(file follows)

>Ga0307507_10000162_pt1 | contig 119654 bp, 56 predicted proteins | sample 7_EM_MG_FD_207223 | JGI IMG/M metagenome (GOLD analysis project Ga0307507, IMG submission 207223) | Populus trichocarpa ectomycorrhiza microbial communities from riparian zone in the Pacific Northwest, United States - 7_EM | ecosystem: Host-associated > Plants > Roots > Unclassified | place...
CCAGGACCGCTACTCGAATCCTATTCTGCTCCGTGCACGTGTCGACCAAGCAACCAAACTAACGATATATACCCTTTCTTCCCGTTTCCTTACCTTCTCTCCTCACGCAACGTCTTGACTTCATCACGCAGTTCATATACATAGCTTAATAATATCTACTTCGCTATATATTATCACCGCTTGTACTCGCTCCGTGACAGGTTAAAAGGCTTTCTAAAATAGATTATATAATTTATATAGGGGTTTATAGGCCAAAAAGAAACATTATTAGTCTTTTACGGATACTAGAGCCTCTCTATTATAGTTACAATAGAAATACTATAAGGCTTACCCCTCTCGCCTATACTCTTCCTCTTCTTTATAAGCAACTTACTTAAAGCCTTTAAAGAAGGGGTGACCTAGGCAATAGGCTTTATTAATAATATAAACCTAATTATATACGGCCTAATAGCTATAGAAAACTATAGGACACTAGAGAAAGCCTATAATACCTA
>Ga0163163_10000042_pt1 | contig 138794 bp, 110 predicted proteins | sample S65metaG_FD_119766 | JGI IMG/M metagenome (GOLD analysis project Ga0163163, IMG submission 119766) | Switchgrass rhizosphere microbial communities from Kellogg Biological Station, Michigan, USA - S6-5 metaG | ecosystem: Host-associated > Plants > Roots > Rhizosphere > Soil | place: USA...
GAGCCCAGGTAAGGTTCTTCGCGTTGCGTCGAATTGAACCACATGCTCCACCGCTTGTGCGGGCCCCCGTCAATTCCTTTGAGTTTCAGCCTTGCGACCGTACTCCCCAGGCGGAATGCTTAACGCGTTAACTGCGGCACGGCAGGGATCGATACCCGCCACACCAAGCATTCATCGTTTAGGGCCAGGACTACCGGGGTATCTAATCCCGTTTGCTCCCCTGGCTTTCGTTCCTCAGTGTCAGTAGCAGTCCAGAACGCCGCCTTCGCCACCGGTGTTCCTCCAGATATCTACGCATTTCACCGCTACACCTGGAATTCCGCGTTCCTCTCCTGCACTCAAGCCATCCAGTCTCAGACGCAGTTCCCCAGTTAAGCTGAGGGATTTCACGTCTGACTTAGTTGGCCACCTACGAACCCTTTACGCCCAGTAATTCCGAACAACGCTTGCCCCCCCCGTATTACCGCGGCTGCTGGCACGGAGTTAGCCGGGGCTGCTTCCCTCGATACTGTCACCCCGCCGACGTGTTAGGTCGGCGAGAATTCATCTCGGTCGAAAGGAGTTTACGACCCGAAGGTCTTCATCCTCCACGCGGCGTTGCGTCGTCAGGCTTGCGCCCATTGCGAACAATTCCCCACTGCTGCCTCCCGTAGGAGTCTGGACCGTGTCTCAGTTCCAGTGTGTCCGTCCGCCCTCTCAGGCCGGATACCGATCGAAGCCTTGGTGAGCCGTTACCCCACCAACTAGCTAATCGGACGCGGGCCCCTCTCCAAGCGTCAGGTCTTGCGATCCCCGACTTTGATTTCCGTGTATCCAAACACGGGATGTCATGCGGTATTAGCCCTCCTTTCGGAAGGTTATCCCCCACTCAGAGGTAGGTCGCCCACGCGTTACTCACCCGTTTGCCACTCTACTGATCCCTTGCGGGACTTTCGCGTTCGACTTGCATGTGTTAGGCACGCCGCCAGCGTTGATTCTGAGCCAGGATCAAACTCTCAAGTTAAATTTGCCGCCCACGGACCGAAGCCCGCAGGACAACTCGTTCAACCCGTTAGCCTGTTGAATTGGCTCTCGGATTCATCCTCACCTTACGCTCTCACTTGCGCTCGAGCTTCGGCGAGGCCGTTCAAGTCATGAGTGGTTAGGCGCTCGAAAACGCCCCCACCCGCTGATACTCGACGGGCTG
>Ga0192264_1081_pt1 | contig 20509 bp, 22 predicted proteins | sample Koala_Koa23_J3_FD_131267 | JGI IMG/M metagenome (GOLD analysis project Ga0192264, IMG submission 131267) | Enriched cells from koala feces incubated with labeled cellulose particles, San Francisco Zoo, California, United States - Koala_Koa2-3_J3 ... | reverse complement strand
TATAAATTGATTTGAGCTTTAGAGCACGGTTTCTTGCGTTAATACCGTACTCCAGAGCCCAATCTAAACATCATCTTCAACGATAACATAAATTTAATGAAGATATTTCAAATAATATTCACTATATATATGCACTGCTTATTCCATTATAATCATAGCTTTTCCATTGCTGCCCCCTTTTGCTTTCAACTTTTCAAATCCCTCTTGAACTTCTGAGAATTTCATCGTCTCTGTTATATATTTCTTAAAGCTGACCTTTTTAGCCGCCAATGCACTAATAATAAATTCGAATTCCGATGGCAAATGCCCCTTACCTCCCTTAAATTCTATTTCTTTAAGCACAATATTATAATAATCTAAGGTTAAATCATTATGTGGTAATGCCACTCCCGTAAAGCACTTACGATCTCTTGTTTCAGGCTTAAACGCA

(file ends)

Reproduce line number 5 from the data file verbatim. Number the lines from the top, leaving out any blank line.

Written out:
>Ga0192264_1081_pt1 | contig 20509 bp, 22 predicted proteins | sample Koala_Koa23_J3_FD_131267 | JGI IMG/M metagenome (GOLD analysis project Ga0192264, IMG submission 131267) | Enriched cells from koala feces incubated with labeled cellulose particles, San Francisco Zoo, California, United States - Koala_Koa2-3_J3 ... | reverse complement strand